Coronavirus Updates Canada: Stay Home, Officials Say, It's Going to Get Worse

As provinces extend their states of emergency and double down on stay-at-home orders, Canada's chief medical officer is watching for outbreaks in shelters and long-term care homes.
Prime Minister Justin Trudeau
Canada now has more than 7,400 COVID-19 cases and 89 deaths, as Prime Minister Justin Trudeau reiterates the need for people to stay at home. Photo by Sean Kilpatrick/CP

Updated at 6:15 p.m. (EDT): Canada has signed supply contracts with three Canadian companies to manufacture surgical masks, respirators, and other diagnostic materials, and allocated an additional $2 billion for the purchase of personal protective equipment, announced Prime Minister Justin Trudeau on Tuesday.

Thornhill Medical, Medicom, and Spartan Bioscience are working with Ottawa to ramp up production of medical equipment for the coming days. Five additional companies have signed letters of intent alongside the Canadian government to ensure the country produces more medical equipment.


“We will need more masks, ventilators, and testing kits,” Trudeau said. “But how many more we need depends on you.”

If Canadians stay home, Trudeau said, virus spread will slow and the country will need less medical equipment.

Cases of the novel coronavirus (COVID-19) are skyrocketing in Canada, surpassing 7,700 with 89 deaths, and officials say things could get much worse in April before they get better.

According to Canada’s chief medical officer, Dr. Theresa Tam, the continuing surge of cases is a key concern, especially outbreaks among vulnerable populations, including shelters and long-term care facilities.

The largest outbreak in Ontario has taken place in a Bobcaygeon nursing home, where 12 residents and one volunteer died, and more than 30 staffers reported COVID-19 symptoms.

“These enclosed & highly populated environments can accelerate the spread of the virus,” Tam tweeted.

Provinces and municipalities across the country are gradually implementing stricter stay-at-home measures to limit the spread of the virus. After Ontario announced its largest jump in cases and 10 deaths on Monday, Premier Doug Ford issued an emergency order that closed all outdoor amenities across the province, such as tennis courts, parks, off-leash dog areas, sports fields, and playgrounds, and extended the state of emergency for another two weeks, until April 13. The move follows Ford’s Saturday announcement that banned gatherings of more than five people.


Quebec also announced its greatest COVID-19 surge on Monday. Several Montreal neighbourhoods have close ties to New York and Miami—pandemic hotspots—which likely resulted in an onslaught of infections contracted before Canada implemented a travel ban. Police have been instructed to ban social events in higher risk areas.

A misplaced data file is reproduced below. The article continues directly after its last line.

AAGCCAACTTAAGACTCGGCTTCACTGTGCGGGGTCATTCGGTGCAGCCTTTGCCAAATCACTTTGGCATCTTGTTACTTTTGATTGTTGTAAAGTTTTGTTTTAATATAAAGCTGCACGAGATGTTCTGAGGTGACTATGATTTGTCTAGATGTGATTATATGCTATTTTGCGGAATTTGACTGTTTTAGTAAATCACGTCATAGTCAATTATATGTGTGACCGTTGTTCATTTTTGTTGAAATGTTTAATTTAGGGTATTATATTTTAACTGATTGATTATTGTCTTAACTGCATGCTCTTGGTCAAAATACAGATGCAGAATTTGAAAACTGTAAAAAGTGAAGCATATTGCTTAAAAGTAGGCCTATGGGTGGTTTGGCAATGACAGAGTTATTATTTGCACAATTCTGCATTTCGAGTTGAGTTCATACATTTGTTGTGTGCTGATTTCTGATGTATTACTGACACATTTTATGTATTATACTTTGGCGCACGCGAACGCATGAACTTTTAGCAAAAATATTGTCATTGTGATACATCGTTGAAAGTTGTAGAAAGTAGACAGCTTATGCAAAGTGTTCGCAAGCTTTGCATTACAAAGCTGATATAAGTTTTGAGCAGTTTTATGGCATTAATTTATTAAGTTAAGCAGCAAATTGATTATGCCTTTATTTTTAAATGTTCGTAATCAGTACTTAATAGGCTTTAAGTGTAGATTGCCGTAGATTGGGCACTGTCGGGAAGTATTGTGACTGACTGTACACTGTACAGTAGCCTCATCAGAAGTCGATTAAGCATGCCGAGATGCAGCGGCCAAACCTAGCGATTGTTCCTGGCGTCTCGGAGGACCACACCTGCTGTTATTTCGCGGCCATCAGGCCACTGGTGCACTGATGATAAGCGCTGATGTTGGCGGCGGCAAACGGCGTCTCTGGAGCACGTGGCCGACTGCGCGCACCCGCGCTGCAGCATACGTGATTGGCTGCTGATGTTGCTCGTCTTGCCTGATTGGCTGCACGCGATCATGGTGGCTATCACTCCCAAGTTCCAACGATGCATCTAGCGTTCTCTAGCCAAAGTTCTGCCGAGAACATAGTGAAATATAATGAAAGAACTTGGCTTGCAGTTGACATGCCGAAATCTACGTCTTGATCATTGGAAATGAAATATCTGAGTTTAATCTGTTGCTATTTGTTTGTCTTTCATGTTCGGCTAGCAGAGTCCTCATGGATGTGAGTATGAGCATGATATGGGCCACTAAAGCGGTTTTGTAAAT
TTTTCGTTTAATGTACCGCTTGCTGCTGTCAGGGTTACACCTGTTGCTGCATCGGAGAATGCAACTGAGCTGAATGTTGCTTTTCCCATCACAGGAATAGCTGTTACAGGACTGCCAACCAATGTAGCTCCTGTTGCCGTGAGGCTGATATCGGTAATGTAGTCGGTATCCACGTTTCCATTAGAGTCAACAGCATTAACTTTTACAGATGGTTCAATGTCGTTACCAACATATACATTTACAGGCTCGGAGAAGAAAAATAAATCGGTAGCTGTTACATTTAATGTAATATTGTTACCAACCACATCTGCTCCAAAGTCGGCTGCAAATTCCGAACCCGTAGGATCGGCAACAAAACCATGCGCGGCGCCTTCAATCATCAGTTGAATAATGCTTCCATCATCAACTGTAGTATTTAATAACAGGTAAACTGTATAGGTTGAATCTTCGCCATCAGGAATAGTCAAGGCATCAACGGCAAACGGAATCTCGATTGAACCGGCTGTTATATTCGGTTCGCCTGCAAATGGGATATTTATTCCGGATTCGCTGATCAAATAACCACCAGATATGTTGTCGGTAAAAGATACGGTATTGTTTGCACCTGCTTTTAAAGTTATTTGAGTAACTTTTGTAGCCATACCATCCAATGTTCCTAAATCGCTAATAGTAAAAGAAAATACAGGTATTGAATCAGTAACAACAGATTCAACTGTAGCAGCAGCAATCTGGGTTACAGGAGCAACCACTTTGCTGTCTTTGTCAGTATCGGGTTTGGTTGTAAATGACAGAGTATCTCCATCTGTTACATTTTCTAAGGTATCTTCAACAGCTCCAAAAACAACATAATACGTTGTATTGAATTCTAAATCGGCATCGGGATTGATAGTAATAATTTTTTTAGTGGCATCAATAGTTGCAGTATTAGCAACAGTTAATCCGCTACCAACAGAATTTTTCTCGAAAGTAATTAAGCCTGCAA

In British Columbia, bylaw officers have been granted the unprecedented power to enforce health orders. While they can’t make arrests or issue fines, they’re able to dole out strict warnings and report offenders to B.C. Health.

Nova Scotia doubled down on its stay-at-home rhetoric on Monday after the province announced its first COVID-19 infection caused by community transmission, meaning it is not linked to travel and has no known source.

The Canadian Union of Postal Workers, which represents Canada Post staff, is now asking all residents to disinfect their mailboxes, so that workers are protected.

At least five Canada Post workers have already contracted the virus in St. John’s.

Pandemic causing economic hardship

When speaking to reporters on Monday, Prime Minister Justin Trudeau finessed details surrounding his government’s new wage subsidy aimed at supporting small and large businesses affected by COVID-19.

The goal is to keep people on payroll, so that the economy can bounce back faster when the pandemic is over, Trudeau said.

Businesses of all sizes will be eligible for the 75 percent wage subsidy as long as they’ve lost 30 percent of revenue as a result of COVID-19.


Trudeau will address Canadians again at 11:15 a.m. (EDT) on Tuesday.

Canadian cases continue to climb

As of Tuesday morning, the country had more than 7,700 confirmed cases and 101 deaths, most of which have been recorded in British Columbia, Quebec, and Ontario. Here is the breakdown of confirmed or probable COVID-19 cases across Canada:

British Columbia: 1,113

Alberta: 690

Saskatchewan: 175

Manitoba: 96

Ontario: 1,706

Quebec: 3,430

Newfoundland and Labrador: 148

New Brunswick: 68

Nova Scotia: 127

Prince Edward Island: 18

Yukon: 5

Northwest Territories: 1

Nunavut: 0

There are more almost 700,000 known COVID-19 cases globally, with more than 33,000 deaths.

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